An Auckland lawyer has been jailed for stealing hundreds of thousands of dollars from his clients during a premeditated and sophisticated scheme over several years.
Bruce Harvey Reid, who preyed upon people suffering from ill health, has also lost a last- gasp legal challenge to stay out of prison. He will now serve a two years and five months' prison term.
The Weekend Herald can now reveal his criminal offending following the unsuccessful appeal to the High Court.
It followed the 68-year-old solicitor's sentencing in the Auckland District Court after guilty pleas to 15 charges of theft by a person in a special relationship, false accounting and criminal breaches of trust.
The sole practice lawyer's fraud was uncovered after a review as part of the inspection programme by the New Zealand Law Society in November 2015.
The review uncovered some concerning transactions for trusts handled by Reid, leading to a more thorough investigation.
It identified six clients from whom he had misappropriated $357,831.
His victims included a stroke patient, and a trust set up to provide for a dementia patient and their four children, court documents show.
Only about $7941 was repaid by Reid during the time he was stealing money from his clients. To conceal one fraud, Reid issued a statement to the trustees which showed a loan repayment at a higher figure.
Following the discovery of his offending, however, Reid did pay - with the help of family members or inheritance - some $214,645 in reparation.
The balance owed to the victims, $139,743, was then repaid by the Law Society Fidelity Fund.
When sentencing Reid last November, Judge Nevin Dawson said: "The gravity of the offending and the degree of culpability in your offending are both high."
He said as a lawyer, Reid well understood what constituted theft and knew full well the trust bestowed upon lawyers by their clients.
Judge Dawson said the "magnitude and sophistication" of Reid's crimes aggravated his offending.
"There were many transactions across several victims over several years. The extent of the loss is high," the judge said.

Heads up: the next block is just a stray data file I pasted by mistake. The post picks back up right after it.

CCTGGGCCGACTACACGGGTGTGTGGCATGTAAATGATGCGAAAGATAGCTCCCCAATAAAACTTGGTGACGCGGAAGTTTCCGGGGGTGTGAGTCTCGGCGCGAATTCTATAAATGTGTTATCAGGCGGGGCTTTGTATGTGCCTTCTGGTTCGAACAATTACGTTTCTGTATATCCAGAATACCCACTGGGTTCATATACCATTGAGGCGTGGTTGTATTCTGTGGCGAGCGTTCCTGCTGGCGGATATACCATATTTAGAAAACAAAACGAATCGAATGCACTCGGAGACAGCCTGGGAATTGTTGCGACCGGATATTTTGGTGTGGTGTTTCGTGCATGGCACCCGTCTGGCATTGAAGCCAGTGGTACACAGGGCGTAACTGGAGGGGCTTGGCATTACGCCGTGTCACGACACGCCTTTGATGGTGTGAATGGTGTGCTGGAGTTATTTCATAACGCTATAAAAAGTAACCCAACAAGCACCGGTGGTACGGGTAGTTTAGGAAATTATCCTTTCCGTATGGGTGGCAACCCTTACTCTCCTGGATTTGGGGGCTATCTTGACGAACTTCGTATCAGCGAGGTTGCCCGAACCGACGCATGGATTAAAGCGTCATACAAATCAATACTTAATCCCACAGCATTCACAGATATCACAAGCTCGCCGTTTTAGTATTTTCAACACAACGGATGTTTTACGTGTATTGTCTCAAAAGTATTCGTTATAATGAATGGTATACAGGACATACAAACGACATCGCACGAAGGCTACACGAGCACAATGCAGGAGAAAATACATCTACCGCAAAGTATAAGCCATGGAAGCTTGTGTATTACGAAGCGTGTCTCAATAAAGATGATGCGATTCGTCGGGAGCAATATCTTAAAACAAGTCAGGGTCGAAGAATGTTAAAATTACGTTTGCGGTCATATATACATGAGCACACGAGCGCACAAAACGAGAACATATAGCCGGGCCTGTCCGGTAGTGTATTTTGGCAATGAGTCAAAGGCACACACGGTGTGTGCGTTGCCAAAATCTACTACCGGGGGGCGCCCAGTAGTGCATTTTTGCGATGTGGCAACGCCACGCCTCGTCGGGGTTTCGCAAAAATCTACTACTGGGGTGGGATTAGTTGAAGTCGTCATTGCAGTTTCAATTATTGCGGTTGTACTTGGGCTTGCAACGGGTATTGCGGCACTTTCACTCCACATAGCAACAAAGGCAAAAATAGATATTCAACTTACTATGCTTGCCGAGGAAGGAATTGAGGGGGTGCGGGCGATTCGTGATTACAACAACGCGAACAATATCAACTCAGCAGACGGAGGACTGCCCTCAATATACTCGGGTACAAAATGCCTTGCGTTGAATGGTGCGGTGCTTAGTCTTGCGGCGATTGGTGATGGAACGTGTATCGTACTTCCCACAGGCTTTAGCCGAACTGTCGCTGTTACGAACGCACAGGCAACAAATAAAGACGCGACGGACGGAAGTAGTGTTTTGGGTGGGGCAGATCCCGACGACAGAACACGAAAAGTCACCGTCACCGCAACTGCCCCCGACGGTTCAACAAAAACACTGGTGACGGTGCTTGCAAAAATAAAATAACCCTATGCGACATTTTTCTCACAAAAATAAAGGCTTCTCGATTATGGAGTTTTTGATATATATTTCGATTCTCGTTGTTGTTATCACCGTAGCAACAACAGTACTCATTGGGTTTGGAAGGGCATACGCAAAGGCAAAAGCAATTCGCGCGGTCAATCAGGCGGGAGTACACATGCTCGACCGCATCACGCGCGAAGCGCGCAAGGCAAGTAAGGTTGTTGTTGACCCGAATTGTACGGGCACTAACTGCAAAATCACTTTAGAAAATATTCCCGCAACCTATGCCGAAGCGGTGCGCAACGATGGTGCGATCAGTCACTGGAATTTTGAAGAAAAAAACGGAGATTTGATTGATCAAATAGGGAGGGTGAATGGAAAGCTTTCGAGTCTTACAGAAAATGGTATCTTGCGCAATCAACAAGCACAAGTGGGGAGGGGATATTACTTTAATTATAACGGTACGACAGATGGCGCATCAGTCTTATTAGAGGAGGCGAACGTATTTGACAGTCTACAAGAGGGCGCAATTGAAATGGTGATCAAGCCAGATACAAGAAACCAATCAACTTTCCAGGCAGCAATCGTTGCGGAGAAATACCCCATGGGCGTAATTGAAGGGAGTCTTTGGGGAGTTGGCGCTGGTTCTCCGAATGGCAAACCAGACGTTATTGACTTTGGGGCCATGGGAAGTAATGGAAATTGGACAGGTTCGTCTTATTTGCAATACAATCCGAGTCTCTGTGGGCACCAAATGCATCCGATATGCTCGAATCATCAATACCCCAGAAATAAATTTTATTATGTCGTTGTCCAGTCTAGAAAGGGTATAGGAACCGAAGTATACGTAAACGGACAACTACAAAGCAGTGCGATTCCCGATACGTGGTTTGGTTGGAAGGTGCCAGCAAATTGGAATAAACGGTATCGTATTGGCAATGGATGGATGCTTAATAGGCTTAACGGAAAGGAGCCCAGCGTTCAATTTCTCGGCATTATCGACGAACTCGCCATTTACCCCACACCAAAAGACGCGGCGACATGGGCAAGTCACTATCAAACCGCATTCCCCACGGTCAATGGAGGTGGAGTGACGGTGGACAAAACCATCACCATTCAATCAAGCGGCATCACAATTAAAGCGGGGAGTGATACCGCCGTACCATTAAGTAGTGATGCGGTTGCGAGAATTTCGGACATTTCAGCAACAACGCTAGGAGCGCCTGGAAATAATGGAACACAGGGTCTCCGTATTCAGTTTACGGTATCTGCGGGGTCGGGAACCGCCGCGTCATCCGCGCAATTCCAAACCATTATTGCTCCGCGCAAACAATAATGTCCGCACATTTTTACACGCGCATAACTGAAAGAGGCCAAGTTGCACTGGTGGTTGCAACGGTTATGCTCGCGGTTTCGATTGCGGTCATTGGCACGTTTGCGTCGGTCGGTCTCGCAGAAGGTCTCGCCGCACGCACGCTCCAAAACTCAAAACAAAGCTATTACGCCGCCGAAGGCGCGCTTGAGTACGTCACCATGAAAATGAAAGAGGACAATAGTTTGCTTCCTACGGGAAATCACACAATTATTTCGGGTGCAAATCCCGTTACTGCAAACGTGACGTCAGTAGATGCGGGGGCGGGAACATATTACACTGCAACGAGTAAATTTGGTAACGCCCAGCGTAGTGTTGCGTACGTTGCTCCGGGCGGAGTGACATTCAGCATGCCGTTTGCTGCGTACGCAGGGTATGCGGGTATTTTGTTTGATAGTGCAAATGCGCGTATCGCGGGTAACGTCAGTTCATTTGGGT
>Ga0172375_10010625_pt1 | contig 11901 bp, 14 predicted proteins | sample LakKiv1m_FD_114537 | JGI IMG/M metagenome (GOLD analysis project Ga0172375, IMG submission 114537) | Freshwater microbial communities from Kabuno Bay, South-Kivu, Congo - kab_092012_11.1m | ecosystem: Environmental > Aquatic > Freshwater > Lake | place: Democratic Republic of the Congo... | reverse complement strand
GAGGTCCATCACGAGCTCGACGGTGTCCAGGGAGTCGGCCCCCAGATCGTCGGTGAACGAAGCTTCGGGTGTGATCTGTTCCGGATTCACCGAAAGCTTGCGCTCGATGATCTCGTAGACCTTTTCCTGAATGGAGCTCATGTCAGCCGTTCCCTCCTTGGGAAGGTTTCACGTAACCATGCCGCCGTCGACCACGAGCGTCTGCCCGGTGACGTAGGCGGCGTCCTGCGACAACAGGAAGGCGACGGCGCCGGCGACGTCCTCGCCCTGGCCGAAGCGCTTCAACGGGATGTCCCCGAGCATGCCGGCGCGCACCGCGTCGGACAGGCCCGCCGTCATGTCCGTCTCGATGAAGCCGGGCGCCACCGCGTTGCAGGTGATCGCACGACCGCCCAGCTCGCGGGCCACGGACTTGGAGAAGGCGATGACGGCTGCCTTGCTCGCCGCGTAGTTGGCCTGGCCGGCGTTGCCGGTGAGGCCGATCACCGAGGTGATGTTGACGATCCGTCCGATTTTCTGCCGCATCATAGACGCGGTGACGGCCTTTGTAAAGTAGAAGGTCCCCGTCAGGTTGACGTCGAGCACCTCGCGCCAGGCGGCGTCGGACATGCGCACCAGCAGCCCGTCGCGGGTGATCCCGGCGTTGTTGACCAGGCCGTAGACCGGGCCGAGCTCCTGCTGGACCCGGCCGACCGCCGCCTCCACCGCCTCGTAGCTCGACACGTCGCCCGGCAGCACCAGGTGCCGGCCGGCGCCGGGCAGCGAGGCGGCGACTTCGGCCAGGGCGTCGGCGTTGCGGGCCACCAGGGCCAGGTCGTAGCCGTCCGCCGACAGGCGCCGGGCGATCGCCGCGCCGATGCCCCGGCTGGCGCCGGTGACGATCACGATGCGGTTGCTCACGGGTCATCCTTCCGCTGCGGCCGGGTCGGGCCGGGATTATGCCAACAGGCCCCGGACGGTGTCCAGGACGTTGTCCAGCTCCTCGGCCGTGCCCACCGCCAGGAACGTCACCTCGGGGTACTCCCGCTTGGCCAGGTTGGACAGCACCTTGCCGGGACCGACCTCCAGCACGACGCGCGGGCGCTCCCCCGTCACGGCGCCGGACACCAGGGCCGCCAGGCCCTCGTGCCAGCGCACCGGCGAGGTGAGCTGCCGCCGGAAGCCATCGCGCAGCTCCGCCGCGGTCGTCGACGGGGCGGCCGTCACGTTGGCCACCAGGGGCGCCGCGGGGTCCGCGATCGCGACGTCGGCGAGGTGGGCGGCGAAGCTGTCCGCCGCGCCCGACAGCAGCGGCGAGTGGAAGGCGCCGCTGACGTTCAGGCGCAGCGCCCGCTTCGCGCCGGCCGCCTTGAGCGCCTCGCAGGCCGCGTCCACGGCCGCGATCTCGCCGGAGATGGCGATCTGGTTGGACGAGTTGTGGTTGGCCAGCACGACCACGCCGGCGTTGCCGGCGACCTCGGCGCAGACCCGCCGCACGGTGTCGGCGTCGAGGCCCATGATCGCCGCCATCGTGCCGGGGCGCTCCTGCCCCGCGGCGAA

"There was a chronic abuse of trust in relation to the victims who were entitled to rely upon you and they were very vulnerable to your offending because of the reliance they placed upon you.
"There is a high degree of premeditation in your offending because there were many transactions continued over many years. You got away with it so you continued to offend."
The value of Reid's prior good standing in the community was also minimised, Judge Dawson said.
"You are a person previously of good character however against that must be weighed that you were offending over many years, so any discount for good character is minimal because of that ..."
A pre-sentence report showed Reid felt "regret, embarrassment and shame".
Judge Dawson allowed discounts for health, lack of previous convictions and age, remorse, and efforts to make reparation.
He also deducted some 13 months for guilty pleas, although he noted the evidence against Reid was strong.
Reid was also ordered to pay reparation of about $200,000, some $139,743 to the New Zealand Law Society Fidelity Fund and $59,183 to a trust.
On appeal, Reid's lawyer Martin Hislop said Judge Dawson failed to consider the impact of the sentence on Reid's life partner, the amount of reparation paid, and personal mitigating circumstances.
But Justice Susan Thomas accepted Crown lawyer Robin McCoubrey's argument that, as a lawyer of long-standing, Reid was well aware of the prospect of imprisonment.
"Despite knowing the fragile state of his partner's health, he embarked on the premeditated offending and continued and expanded that offending over a number of years," Justice Thomas said.
"I would also observe that it was Mr Reid's standing in the community which enabled him to offend as he did," she said, dismissing the appeal.
Reid was earlier struck off the roll of barristers and solicitors by the New Zealand Lawyers and Conveyancers Disciplinary Tribunal after misappropriating funds.